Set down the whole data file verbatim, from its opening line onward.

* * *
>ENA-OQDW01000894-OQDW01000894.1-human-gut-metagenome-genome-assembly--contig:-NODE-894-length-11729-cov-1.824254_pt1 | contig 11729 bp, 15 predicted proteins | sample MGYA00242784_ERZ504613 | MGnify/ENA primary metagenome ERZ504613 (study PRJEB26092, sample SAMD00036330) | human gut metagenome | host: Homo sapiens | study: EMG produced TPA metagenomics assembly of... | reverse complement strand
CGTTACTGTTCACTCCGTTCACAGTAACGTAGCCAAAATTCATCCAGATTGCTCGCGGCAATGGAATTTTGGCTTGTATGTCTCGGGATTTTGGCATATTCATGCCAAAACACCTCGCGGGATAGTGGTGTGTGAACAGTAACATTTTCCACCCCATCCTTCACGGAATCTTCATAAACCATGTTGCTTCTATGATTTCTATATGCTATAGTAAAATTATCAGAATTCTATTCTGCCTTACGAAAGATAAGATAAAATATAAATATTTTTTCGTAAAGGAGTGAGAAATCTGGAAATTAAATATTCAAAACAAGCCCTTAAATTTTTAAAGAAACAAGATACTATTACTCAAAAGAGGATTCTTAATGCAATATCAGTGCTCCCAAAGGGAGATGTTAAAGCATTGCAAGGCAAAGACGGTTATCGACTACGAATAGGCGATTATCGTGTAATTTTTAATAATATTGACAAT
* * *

>ENA-OQDW01000894-OQDW01000894.1-human-gut-metagenome-genome-assembly--contig:-NODE-894-length-11729-cov-1.824254_pt1 | contig 11729 bp, 15 predicted proteins | sample MGYA00242784_ERZ504613 | MGnify/ENA primary metagenome ERZ504613 (study PRJEB26092, sample SAMD00036330) | human gut metagenome | host: Homo sapiens | study: EMG produced TPA metagenomics assembly of... | reverse complement strand
CGTTACTGTTCACTCCGTTCACAGTAACGTAGCCAAAATTCATCCAGATTGCTCGCGGCAATGGAATTTTGGCTTGTATGTCTCGGGATTTTGGCATATTCATGCCAAAACACCTCGCGGGATAGTGGTGTGTGAACAGTAACATTTTCCACCCCATCCTTCACGGAATCTTCATAAACCATGTTGCTTCTATGATTTCTATATGCTATAGTAAAATTATCAGAATTCTATTCTGCCTTACGAAAGATAAGATAAAATATAAATATTTTTTCGTAAAGGAGTGAGAAATCTGGAAATTAAATATTCAAAACAAGCCCTTAAATTTTTAAAGAAACAAGATACTATTACTCAAAAGAGGATTCTTAATGCAATATCAGTGCTCCCAAAGGGAGATGTTAAAGCATTGCAAGGCAAAGACGGTTATCGACTACGAATAGGCGATTATCGTGTAATTTTTAATAATATTGACAAT